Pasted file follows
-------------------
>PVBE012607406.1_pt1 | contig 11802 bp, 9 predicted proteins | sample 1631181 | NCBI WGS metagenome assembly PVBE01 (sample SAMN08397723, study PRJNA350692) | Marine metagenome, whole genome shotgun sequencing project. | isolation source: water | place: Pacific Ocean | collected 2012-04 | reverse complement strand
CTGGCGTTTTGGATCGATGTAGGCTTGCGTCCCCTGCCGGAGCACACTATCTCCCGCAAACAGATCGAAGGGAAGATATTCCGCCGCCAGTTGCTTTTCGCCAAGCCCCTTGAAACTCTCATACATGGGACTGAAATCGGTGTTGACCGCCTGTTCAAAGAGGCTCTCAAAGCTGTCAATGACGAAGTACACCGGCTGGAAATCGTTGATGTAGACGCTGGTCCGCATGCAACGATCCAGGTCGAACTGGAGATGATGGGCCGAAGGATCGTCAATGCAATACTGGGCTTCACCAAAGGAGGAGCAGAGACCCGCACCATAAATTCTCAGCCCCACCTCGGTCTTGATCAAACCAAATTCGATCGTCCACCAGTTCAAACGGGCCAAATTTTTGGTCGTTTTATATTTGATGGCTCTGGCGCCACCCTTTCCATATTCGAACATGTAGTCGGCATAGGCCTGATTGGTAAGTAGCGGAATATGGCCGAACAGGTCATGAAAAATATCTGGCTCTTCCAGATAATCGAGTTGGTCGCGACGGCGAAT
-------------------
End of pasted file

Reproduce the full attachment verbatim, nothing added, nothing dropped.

>PVBE012607406.1_pt1 | contig 11802 bp, 9 predicted proteins | sample 1631181 | NCBI WGS metagenome assembly PVBE01 (sample SAMN08397723, study PRJNA350692) | Marine metagenome, whole genome shotgun sequencing project. | isolation source: water | place: Pacific Ocean | collected 2012-04 | reverse complement strand
CTGGCGTTTTGGATCGATGTAGGCTTGCGTCCCCTGCCGGAGCACACTATCTCCCGCAAACAGATCGAAGGGAAGATATTCCGCCGCCAGTTGCTTTTCGCCAAGCCCCTTGAAACTCTCATACATGGGACTGAAATCGGTGTTGACCGCCTGTTCAAAGAGGCTCTCAAAGCTGTCAATGACGAAGTACACCGGCTGGAAATCGTTGATGTAGACGCTGGTCCGCATGCAACGATCCAGGTCGAACTGGAGATGATGGGCCGAAGGATCGTCAATGCAATACTGGGCTTCACCAAAGGAGGAGCAGAGACCCGCACCATAAATTCTCAGCCCCACCTCGGTCTTGATCAAACCAAATTCGATCGTCCACCAGTTCAAACGGGCCAAATTTTTGGTCGTTTTATATTTGATGGCTCTGGCGCCACCCTTTCCATATTCGAACATGTAGTCGGCATAGGCCTGATTGGTAAGTAGCGGAATATGGCCGAACAGGTCATGAAAAATATCTGGCTCTTCCAGATAATCGAGTTGGTCGCGACGGCGAAT